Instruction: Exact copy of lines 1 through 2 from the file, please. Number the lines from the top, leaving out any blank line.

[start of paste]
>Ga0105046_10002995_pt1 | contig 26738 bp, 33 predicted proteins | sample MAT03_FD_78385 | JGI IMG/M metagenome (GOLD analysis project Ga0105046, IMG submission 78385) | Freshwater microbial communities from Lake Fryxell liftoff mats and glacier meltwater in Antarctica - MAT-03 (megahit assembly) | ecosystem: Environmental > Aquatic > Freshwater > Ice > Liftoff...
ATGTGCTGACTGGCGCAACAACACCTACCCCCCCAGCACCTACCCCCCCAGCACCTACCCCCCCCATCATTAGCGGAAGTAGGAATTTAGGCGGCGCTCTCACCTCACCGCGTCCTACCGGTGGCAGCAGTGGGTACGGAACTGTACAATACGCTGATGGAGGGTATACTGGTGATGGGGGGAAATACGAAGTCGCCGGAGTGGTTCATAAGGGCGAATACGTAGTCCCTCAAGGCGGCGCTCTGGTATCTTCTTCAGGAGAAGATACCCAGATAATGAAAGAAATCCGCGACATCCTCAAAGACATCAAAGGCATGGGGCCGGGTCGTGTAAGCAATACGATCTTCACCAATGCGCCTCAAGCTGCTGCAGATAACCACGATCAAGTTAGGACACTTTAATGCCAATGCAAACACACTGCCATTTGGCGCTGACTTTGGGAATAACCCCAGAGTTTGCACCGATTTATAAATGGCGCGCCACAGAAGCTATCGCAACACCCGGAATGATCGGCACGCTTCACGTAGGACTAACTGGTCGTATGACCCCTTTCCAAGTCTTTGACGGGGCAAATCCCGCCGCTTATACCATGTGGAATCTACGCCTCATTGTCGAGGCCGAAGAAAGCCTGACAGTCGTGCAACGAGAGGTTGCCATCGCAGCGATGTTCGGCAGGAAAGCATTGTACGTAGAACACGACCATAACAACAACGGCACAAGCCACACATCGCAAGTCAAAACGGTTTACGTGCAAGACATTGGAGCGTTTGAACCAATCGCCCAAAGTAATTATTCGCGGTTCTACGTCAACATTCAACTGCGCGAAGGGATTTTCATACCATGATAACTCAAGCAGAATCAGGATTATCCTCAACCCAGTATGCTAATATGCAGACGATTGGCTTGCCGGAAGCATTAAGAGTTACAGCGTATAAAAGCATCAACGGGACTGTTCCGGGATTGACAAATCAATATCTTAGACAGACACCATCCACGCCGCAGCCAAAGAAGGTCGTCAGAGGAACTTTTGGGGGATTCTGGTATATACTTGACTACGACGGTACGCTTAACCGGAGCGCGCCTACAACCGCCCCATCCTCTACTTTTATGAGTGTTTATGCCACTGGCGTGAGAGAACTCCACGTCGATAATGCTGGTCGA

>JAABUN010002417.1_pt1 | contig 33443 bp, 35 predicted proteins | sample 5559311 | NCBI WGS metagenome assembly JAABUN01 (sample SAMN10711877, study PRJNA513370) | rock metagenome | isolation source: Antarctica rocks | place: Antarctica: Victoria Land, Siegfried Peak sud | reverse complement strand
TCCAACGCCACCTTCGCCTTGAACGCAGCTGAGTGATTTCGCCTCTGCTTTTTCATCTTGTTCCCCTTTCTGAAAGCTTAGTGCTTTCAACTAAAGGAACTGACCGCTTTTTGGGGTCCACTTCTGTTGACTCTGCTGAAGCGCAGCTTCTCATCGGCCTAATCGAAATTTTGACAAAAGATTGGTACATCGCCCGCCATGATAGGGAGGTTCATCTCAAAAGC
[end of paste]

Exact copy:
>Ga0105046_10002995_pt1 | contig 26738 bp, 33 predicted proteins | sample MAT03_FD_78385 | JGI IMG/M metagenome (GOLD analysis project Ga0105046, IMG submission 78385) | Freshwater microbial communities from Lake Fryxell liftoff mats and glacier meltwater in Antarctica - MAT-03 (megahit assembly) | ecosystem: Environmental > Aquatic > Freshwater > Ice > Liftoff...
ATGTGCTGACTGGCGCAACAACACCTACCCCCCCAGCACCTACCCCCCCAGCACCTACCCCCCCCATCATTAGCGGAAGTAGGAATTTAGGCGGCGCTCTCACCTCACCGCGTCCTACCGGTGGCAGCAGTGGGTACGGAACTGTACAATACGCTGATGGAGGGTATACTGGTGATGGGGGGAAATACGAAGTCGCCGGAGTGGTTCATAAGGGCGAATACGTAGTCCCTCAAGGCGGCGCTCTGGTATCTTCTTCAGGAGAAGATACCCAGATAATGAAAGAAATCCGCGACATCCTCAAAGACATCAAAGGCATGGGGCCGGGTCGTGTAAGCAATACGATCTTCACCAATGCGCCTCAAGCTGCTGCAGATAACCACGATCAAGTTAGGACACTTTAATGCCAATGCAAACACACTGCCATTTGGCGCTGACTTTGGGAATAACCCCAGAGTTTGCACCGATTTATAAATGGCGCGCCACAGAAGCTATCGCAACACCCGGAATGATCGGCACGCTTCACGTAGGACTAACTGGTCGTATGACCCCTTTCCAAGTCTTTGACGGGGCAAATCCCGCCGCTTATACCATGTGGAATCTACGCCTCATTGTCGAGGCCGAAGAAAGCCTGACAGTCGTGCAACGAGAGGTTGCCATCGCAGCGATGTTCGGCAGGAAAGCATTGTACGTAGAACACGACCATAACAACAACGGCACAAGCCACACATCGCAAGTCAAAACGGTTTACGTGCAAGACATTGGAGCGTTTGAACCAATCGCCCAAAGTAATTATTCGCGGTTCTACGTCAACATTCAACTGCGCGAAGGGATTTTCATACCATGATAACTCAAGCAGAATCAGGATTATCCTCAACCCAGTATGCTAATATGCAGACGATTGGCTTGCCGGAAGCATTAAGAGTTACAGCGTATAAAAGCATCAACGGGACTGTTCCGGGATTGACAAATCAATATCTTAGACAGACACCATCCACGCCGCAGCCAAAGAAGGTCGTCAGAGGAACTTTTGGGGGATTCTGGTATATACTTGACTACGACGGTACGCTTAACCGGAGCGCGCCTACAACCGCCCCATCCTCTACTTTTATGAGTGTTTATGCCACTGGCGTGAGAGAACTCCACGTCGATAATGCTGGTCGA